The World Flight, Second Attempt:

The Forecast Weather

The first weather report that Earhart possibly received in Lae, New Guinea dates from a filing at 2120 GMT June 29, 1937, regarding a weather forecast from Howland to Honolulu.1 The next weather report of significance regarding her flight to Howland was provided by the Itasca at 0830 GMT, June 30th, and consists of weather around the Howland area: “recent clouds cirro stratus 3/10ths and some strato cumulus surface wind E 11-19 knots at 8000 feet.”2

The Fleet Air Base, Pearl Harbor, had been collecting all available weather information, and providing a forecast for Earhart. Their first forecast was provided at 0915 GMT on June 30:

Weather Lae and Howland generally average mostly clear first 600 miles wind ESE 10-15. Heavy local rain squalls to westward on Ontario, detour around as center dangerous. Cloudy Ontario to 175°E, occasional heavy showers, winds E at 10. Thence to Howland partly cloudy, unlimited visibility, wind ESE 15-20. Advise consulting weather local officials as no reports your vicinity available here.3

At 1310 GMT, Radio Tutuila sent an encoded weather report from the Swan.4 It was standard practice for ships at sea to use a conventional coding scheme for reporting weather, as it saves keystrokes. It is unclear whether Earhart had access to the format for these weather reports. Sometime that same day, Earhart received another encoded weather report from Itasca.5 At 2055 GMT, Radio Tutuila sent yet another, partially encoded weather report to Earhart from the Swan.6 At 2100 GMT, June 30, Fleet Air Base, Pearl Harbor sent another Howland to Honolulu forecast to Earhart.7

Finally, at 2250 GMT, Fleet Air Base sent a Lae – Howland forecast:

Forecast Thursday Lae to Ontario partly clouded rain squalls 250 miles E of Lae, wind ESE 12-15. Ontario to 175°E, partly cloudy cumulus clouds about 10kfeet, mostly unlimited visibility, winds ENE 18. Thence to Howland partly cloudy, scattered heavy showers, winds ENE 15. Avoid towering cumulus and squalls by detours as centers frequently dangerous.8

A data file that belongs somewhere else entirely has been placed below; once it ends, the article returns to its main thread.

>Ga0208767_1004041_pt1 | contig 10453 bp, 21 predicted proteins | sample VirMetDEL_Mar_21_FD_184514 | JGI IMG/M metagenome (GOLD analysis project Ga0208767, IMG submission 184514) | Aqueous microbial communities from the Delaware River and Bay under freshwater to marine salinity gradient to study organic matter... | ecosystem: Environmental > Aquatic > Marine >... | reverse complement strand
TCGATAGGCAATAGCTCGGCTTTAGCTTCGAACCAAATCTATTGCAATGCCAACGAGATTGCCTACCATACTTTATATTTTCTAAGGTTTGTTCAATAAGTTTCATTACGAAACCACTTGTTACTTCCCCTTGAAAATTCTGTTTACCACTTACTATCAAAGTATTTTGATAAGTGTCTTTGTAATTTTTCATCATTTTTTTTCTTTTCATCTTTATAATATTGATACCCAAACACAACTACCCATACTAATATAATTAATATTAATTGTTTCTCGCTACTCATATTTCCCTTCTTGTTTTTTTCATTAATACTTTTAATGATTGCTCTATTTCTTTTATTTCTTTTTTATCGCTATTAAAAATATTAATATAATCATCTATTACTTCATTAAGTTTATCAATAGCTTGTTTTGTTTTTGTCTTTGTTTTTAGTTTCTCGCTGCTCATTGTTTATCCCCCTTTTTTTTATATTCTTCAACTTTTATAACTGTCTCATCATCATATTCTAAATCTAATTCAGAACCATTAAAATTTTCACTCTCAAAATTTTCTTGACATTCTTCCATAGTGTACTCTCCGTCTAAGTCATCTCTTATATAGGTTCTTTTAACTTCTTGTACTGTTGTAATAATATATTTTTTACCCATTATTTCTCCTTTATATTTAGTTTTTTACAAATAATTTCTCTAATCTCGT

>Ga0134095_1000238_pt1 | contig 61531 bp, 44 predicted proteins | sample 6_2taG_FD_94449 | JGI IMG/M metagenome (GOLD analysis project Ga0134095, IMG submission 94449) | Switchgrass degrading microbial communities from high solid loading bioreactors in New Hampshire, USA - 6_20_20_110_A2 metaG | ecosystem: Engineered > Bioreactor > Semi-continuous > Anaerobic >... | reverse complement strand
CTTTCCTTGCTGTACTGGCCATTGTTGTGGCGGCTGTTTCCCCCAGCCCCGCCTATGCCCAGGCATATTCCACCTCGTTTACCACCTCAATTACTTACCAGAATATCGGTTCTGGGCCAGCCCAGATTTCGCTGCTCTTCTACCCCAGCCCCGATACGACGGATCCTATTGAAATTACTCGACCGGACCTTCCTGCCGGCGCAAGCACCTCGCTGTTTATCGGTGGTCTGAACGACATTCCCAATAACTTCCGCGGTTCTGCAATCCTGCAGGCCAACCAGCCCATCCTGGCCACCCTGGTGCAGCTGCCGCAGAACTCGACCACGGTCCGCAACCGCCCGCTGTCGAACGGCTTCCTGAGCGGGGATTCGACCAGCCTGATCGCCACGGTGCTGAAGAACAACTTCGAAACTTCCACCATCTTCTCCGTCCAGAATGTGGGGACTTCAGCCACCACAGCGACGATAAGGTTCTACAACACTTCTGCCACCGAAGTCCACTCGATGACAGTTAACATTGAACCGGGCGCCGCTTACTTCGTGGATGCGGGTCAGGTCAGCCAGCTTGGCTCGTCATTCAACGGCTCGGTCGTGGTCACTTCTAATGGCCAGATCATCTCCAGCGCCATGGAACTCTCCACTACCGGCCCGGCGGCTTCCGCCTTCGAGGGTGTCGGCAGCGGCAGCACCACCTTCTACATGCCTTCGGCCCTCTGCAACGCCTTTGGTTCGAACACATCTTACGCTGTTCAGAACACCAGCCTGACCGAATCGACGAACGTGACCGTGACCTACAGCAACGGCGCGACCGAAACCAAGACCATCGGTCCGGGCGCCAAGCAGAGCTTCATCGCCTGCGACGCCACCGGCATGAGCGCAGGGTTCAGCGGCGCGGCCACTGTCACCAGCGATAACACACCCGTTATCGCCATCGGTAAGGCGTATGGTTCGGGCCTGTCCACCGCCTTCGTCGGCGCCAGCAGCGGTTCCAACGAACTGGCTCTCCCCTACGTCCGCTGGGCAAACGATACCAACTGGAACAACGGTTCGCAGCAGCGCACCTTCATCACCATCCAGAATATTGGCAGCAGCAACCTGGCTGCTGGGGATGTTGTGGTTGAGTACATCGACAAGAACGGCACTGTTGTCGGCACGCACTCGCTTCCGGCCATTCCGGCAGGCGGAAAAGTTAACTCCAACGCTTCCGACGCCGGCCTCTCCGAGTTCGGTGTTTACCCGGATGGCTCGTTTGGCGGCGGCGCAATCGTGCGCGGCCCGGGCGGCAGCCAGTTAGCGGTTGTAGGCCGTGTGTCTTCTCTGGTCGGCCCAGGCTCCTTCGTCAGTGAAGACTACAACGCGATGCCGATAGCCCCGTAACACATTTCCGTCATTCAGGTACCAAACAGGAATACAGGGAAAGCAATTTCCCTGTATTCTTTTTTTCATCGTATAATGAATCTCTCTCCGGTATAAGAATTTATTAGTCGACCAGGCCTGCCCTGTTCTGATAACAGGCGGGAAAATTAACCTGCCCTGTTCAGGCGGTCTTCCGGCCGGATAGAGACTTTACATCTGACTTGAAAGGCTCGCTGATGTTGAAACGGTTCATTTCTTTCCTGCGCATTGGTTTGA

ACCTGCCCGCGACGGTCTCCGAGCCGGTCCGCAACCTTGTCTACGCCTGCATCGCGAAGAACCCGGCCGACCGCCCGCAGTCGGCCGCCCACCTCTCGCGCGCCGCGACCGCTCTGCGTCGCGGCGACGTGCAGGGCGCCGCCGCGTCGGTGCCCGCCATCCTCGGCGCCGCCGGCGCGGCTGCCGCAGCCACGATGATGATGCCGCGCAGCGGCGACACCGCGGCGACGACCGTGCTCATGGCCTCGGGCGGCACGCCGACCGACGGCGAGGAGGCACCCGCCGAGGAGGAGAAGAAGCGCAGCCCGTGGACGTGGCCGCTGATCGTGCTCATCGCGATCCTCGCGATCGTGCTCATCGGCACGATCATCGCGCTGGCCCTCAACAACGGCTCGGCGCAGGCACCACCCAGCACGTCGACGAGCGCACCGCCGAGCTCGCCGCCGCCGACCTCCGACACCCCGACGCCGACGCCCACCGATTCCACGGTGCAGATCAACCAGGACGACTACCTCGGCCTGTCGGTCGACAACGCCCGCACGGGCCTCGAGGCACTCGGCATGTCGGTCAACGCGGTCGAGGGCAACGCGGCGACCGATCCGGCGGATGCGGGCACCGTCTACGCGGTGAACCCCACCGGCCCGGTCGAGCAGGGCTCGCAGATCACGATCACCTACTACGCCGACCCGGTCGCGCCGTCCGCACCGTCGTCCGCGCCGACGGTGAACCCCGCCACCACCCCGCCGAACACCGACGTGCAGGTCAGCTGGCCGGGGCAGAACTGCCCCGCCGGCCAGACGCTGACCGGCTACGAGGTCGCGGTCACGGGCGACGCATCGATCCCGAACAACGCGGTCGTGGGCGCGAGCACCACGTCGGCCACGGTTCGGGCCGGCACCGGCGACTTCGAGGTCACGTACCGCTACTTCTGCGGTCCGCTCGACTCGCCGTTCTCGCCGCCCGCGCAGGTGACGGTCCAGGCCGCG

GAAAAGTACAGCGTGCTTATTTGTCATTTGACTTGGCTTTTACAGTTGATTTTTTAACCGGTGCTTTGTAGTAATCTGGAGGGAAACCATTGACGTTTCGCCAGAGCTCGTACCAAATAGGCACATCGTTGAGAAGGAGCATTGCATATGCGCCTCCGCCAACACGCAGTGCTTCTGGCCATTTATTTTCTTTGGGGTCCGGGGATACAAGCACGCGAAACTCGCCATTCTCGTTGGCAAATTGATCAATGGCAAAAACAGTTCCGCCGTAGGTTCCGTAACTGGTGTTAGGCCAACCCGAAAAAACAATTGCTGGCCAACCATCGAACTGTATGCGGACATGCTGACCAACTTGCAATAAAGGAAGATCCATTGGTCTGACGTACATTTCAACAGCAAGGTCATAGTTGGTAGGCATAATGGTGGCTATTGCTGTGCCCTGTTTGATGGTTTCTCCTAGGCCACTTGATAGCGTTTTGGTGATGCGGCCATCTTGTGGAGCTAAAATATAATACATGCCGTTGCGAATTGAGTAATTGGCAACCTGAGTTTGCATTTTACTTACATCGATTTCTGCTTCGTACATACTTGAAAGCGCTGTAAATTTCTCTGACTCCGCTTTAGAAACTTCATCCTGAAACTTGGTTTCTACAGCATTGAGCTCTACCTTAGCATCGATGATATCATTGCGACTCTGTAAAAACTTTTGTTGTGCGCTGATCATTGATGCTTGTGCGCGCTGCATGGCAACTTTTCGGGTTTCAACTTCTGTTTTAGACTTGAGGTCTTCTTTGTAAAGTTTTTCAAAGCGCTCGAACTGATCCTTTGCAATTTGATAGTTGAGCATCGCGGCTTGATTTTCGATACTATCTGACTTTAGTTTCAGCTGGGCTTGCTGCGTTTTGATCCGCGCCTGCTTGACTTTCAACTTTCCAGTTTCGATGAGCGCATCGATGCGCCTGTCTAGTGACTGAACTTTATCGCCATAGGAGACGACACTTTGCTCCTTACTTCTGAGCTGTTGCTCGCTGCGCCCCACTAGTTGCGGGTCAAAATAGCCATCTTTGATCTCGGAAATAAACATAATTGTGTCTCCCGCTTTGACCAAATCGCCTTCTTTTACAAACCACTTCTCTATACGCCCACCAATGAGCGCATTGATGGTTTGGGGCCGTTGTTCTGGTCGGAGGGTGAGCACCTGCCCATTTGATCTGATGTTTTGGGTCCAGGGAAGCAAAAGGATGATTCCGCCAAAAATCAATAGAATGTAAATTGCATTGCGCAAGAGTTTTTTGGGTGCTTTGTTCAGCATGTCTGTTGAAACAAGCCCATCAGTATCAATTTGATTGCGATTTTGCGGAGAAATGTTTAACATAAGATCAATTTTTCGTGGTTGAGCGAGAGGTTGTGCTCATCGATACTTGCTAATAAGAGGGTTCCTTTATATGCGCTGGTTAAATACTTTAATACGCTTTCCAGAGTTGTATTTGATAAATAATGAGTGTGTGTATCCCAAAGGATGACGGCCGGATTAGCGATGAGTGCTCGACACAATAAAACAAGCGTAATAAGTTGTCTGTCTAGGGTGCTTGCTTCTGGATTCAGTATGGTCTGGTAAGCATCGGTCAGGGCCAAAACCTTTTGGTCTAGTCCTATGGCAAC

Sometime during June 30, Earhart received this message from Nauru:

New Nauru fixed light 0.32°S, 16.55°E [sic], 5000 candlepower, 5600 [sic – 560] above sea level, visible from ships to naked eye at 34 miles. Also, there will be a bright lighting all night on island from phosphate field workings. Weather 8AM: Baro 29.908, therm 84, wind SE at 3, fine but cloudy, sea smooth to moderate.9

On July 1, Earhart received a partially encoded weather report from Radio Tutuila at 0110 GMT, describing the Itasca and Howland Island. What can be readily deciphered is that at Howland has a barometer reading of 28.83, temperature is 78 degrees, 50% cloud cover of ACI (alto cirrus), winds at surface E at 13, E at 3000 feet at 23 knots, and at 4000 feet, then E at 22 knots at 5650 feet.10 At sometime after 0200 GMT, Radio Tutuila sent an encoded weather report from Swan.11

At 1905 GMT, the Fleet Air Base in Pearl Harbor released this forecast, but it was received at Lae just as the plane was taking off:

Accurate forecast difficult account lack of reports your vicinity. Conditions appear generally average over route no major storm apparently partly cloudy with dangerous local rain squalls about 300 miles east of Lae and scattered heavy showers remainder of route. Winds east south east about twenty-five knots to Ontario then east to east north east about 20 knots to Howland. Fleet Air Base Pearl Harbor.12

(This forecast was later officially characterized as “based on opinion, as insufficient data was unavailable for an accurate prediction.”13) At the same approximate time, this message arrived from Rabaul:

Baro. 29.898 Themo. Wind easterly 3 cloudy but fine clouds ci ci str cu cumi moving from easterly direction sea smooth. Nauru 8 a.m. upper air observation 2000 feet ninety degrees 14 mph 4000 feet ninety degrees 12 mph 7500 feet ninety degrees 24 mph.14

This represented actual observations at Nauru.

Whether or not Earhart would have elected to once more postpone the flight had she seen this information is entirely speculative. Lae wireless operator Harry Balfour did broadcast the new weather every hour for the next seven hours after the takeoff,15 but nowhere is there any evidence that Earhart received his signals. In fact, Lae representatives stated later, on July 16, that the weather forecast “ …was transmitted to KHAQQ after departure three times by radiophone at 1022AM, 1122AM, and 1222PM. Also message containing weather report from Nauru which Earhart was anxious get. Have reason believe Earhart received these although her replies were jammed.”16 It is unclear how the Lae personnel felt Earhart had received these messages, despite apparently not receiving any replies, due to “jamming.”

Information about the weather actually encountered en route is sketchy. There is, however, no evidence that it was as bad as the forecast and there is considerable evidence to indicate that cloud conditions were not a factor in the disappearance of the flight.

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